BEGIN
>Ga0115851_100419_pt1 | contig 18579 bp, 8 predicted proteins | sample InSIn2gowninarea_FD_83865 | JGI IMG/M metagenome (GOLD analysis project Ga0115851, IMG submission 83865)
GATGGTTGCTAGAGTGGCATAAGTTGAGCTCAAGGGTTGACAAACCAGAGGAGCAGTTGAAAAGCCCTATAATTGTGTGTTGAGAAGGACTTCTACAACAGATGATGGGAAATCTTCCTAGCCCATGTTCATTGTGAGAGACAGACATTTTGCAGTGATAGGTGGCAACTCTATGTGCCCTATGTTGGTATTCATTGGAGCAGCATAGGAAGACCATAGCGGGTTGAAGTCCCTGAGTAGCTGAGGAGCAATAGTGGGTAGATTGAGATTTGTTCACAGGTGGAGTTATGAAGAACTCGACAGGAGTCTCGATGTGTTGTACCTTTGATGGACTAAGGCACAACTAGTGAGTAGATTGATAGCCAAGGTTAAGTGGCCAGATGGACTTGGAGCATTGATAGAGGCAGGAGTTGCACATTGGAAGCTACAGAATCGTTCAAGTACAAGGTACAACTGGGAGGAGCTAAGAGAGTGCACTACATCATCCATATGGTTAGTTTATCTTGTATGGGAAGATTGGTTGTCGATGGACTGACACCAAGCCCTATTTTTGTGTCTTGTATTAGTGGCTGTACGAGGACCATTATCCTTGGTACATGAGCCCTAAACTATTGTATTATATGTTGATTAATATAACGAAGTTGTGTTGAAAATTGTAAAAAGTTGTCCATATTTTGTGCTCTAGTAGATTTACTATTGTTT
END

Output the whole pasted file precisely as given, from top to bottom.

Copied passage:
>Ga0115851_100419_pt1 | contig 18579 bp, 8 predicted proteins | sample InSIn2gowninarea_FD_83865 | JGI IMG/M metagenome (GOLD analysis project Ga0115851, IMG submission 83865)
GATGGTTGCTAGAGTGGCATAAGTTGAGCTCAAGGGTTGACAAACCAGAGGAGCAGTTGAAAAGCCCTATAATTGTGTGTTGAGAAGGACTTCTACAACAGATGATGGGAAATCTTCCTAGCCCATGTTCATTGTGAGAGACAGACATTTTGCAGTGATAGGTGGCAACTCTATGTGCCCTATGTTGGTATTCATTGGAGCAGCATAGGAAGACCATAGCGGGTTGAAGTCCCTGAGTAGCTGAGGAGCAATAGTGGGTAGATTGAGATTTGTTCACAGGTGGAGTTATGAAGAACTCGACAGGAGTCTCGATGTGTTGTACCTTTGATGGACTAAGGCACAACTAGTGAGTAGATTGATAGCCAAGGTTAAGTGGCCAGATGGACTTGGAGCATTGATAGAGGCAGGAGTTGCACATTGGAAGCTACAGAATCGTTCAAGTACAAGGTACAACTGGGAGGAGCTAAGAGAGTGCACTACATCATCCATATGGTTAGTTTATCTTGTATGGGAAGATTGGTTGTCGATGGACTGACACCAAGCCCTATTTTTGTGTCTTGTATTAGTGGCTGTACGAGGACCATTATCCTTGGTACATGAGCCCTAAACTATTGTATTATATGTTGATTAATATAACGAAGTTGTGTTGAAAATTGTAAAAAGTTGTCCATATTTTGTGCTCTAGTAGATTTACTATTGTTT